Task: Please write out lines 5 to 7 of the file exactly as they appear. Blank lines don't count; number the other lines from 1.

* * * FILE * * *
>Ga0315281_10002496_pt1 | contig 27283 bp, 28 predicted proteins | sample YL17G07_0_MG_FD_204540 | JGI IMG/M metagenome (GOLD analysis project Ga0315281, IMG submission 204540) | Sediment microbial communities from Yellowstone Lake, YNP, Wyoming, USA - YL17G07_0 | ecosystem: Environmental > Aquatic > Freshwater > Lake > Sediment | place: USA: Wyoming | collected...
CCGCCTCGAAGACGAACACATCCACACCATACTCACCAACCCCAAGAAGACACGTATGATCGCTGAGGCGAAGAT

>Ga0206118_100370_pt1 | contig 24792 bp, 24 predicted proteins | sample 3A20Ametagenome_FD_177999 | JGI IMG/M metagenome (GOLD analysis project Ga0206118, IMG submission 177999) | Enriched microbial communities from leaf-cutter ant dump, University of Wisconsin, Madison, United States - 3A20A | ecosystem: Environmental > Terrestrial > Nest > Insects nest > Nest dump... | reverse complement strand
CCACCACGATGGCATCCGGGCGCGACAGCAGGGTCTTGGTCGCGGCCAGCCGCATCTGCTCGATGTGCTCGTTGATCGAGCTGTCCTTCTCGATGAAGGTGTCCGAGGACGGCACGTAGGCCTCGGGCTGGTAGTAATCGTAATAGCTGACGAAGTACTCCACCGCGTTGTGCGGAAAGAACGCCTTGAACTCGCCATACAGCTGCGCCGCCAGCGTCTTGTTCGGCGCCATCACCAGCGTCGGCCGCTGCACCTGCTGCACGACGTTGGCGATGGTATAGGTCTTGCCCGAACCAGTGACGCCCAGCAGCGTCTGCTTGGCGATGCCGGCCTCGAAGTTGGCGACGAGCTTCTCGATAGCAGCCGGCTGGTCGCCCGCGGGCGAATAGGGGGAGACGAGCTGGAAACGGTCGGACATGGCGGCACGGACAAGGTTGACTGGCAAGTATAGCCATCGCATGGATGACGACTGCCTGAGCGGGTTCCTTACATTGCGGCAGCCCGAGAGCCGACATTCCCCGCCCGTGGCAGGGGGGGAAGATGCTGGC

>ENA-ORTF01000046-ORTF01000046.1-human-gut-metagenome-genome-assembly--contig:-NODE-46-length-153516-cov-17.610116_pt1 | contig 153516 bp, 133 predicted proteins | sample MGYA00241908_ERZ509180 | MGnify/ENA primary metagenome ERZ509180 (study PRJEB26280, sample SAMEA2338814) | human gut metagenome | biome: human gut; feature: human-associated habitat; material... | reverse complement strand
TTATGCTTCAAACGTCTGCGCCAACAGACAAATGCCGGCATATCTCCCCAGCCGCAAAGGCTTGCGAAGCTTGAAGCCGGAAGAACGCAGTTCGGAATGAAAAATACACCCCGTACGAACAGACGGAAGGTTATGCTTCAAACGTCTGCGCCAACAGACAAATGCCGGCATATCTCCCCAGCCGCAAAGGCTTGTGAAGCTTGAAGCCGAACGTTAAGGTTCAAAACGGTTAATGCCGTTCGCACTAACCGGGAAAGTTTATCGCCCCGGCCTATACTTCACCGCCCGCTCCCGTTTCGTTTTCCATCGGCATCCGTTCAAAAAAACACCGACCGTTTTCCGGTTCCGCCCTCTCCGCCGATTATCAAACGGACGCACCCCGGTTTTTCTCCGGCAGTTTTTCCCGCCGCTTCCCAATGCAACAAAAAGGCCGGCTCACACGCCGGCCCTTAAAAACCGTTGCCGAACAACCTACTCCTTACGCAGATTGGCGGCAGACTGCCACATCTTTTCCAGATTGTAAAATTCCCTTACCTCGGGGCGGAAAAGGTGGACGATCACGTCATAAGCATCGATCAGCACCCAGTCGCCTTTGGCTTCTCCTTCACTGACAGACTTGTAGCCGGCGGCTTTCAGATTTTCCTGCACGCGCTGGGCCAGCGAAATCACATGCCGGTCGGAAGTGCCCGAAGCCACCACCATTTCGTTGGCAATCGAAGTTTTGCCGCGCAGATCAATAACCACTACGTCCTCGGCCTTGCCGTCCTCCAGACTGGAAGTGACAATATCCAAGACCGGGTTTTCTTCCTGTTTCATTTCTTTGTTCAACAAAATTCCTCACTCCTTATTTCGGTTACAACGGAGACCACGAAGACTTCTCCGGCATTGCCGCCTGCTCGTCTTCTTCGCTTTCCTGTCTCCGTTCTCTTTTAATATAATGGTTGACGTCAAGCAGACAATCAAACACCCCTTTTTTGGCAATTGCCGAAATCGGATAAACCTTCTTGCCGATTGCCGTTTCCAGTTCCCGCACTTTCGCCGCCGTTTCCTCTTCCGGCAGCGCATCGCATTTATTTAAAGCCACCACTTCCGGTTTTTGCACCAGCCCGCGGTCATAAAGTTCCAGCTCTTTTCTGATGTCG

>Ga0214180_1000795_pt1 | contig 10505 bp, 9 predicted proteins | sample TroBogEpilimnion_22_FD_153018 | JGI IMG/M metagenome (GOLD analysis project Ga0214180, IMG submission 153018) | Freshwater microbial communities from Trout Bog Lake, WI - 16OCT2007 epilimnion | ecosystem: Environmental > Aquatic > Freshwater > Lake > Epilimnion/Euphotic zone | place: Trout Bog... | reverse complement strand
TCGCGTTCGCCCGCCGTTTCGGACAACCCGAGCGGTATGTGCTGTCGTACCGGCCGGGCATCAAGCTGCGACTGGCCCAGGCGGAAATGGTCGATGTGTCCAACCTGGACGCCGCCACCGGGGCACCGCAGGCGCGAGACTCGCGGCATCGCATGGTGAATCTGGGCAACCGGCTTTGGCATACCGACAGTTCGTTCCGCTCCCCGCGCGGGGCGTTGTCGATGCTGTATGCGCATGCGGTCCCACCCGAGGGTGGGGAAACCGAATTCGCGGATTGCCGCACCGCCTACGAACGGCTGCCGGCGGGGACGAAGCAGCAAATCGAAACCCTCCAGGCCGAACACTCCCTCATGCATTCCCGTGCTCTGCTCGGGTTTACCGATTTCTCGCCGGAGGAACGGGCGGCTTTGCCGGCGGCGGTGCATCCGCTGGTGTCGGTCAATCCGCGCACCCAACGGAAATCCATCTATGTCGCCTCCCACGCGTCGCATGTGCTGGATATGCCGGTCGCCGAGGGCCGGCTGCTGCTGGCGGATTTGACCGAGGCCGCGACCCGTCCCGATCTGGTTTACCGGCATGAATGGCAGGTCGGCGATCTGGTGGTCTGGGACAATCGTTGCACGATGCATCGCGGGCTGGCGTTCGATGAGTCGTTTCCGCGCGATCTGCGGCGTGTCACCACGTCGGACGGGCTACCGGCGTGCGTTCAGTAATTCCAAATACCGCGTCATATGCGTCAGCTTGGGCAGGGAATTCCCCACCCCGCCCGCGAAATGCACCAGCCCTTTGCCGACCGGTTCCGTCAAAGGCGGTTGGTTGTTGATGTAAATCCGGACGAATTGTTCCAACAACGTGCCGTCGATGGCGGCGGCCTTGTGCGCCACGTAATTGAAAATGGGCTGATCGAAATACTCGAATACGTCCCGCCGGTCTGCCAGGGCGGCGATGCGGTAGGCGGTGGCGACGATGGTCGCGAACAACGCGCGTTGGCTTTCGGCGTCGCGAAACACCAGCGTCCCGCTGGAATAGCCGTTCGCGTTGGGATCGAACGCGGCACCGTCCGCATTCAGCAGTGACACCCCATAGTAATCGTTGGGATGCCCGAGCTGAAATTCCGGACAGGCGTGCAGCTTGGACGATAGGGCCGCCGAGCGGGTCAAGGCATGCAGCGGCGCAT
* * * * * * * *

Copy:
>ENA-ORTF01000046-ORTF01000046.1-human-gut-metagenome-genome-assembly--contig:-NODE-46-length-153516-cov-17.610116_pt1 | contig 153516 bp, 133 predicted proteins | sample MGYA00241908_ERZ509180 | MGnify/ENA primary metagenome ERZ509180 (study PRJEB26280, sample SAMEA2338814) | human gut metagenome | biome: human gut; feature: human-associated habitat; material... | reverse complement strand
TTATGCTTCAAACGTCTGCGCCAACAGACAAATGCCGGCATATCTCCCCAGCCGCAAAGGCTTGCGAAGCTTGAAGCCGGAAGAACGCAGTTCGGAATGAAAAATACACCCCGTACGAACAGACGGAAGGTTATGCTTCAAACGTCTGCGCCAACAGACAAATGCCGGCATATCTCCCCAGCCGCAAAGGCTTGTGAAGCTTGAAGCCGAACGTTAAGGTTCAAAACGGTTAATGCCGTTCGCACTAACCGGGAAAGTTTATCGCCCCGGCCTATACTTCACCGCCCGCTCCCGTTTCGTTTTCCATCGGCATCCGTTCAAAAAAACACCGACCGTTTTCCGGTTCCGCCCTCTCCGCCGATTATCAAACGGACGCACCCCGGTTTTTCTCCGGCAGTTTTTCCCGCCGCTTCCCAATGCAACAAAAAGGCCGGCTCACACGCCGGCCCTTAAAAACCGTTGCCGAACAACCTACTCCTTACGCAGATTGGCGGCAGACTGCCACATCTTTTCCAGATTGTAAAATTCCCTTACCTCGGGGCGGAAAAGGTGGACGATCACGTCATAAGCATCGATCAGCACCCAGTCGCCTTTGGCTTCTCCTTCACTGACAGACTTGTAGCCGGCGGCTTTCAGATTTTCCTGCACGCGCTGGGCCAGCGAAATCACATGCCGGTCGGAAGTGCCCGAAGCCACCACCATTTCGTTGGCAATCGAAGTTTTGCCGCGCAGATCAATAACCACTACGTCCTCGGCCTTGCCGTCCTCCAGACTGGAAGTGACAATATCCAAGACCGGGTTTTCTTCCTGTTTCATTTCTTTGTTCAACAAAATTCCTCACTCCTTATTTCGGTTACAACGGAGACCACGAAGACTTCTCCGGCATTGCCGCCTGCTCGTCTTCTTCGCTTTCCTGTCTCCGTTCTCTTTTAATATAATGGTTGACGTCAAGCAGACAATCAAACACCCCTTTTTTGGCAATTGCCGAAATCGGATAAACCTTCTTGCCGATTGCCGTTTCCAGTTCCCGCACTTTCGCCGCCGTTTCCTCTTCCGGCAGCGCATCGCATTTATTTAAAGCCACCACTTCCGGTTTTTGCACCAGCCCGCGGTCATAAAGTTCCAGCTCTTTTCTGATGTCG

>Ga0214180_1000795_pt1 | contig 10505 bp, 9 predicted proteins | sample TroBogEpilimnion_22_FD_153018 | JGI IMG/M metagenome (GOLD analysis project Ga0214180, IMG submission 153018) | Freshwater microbial communities from Trout Bog Lake, WI - 16OCT2007 epilimnion | ecosystem: Environmental > Aquatic > Freshwater > Lake > Epilimnion/Euphotic zone | place: Trout Bog... | reverse complement strand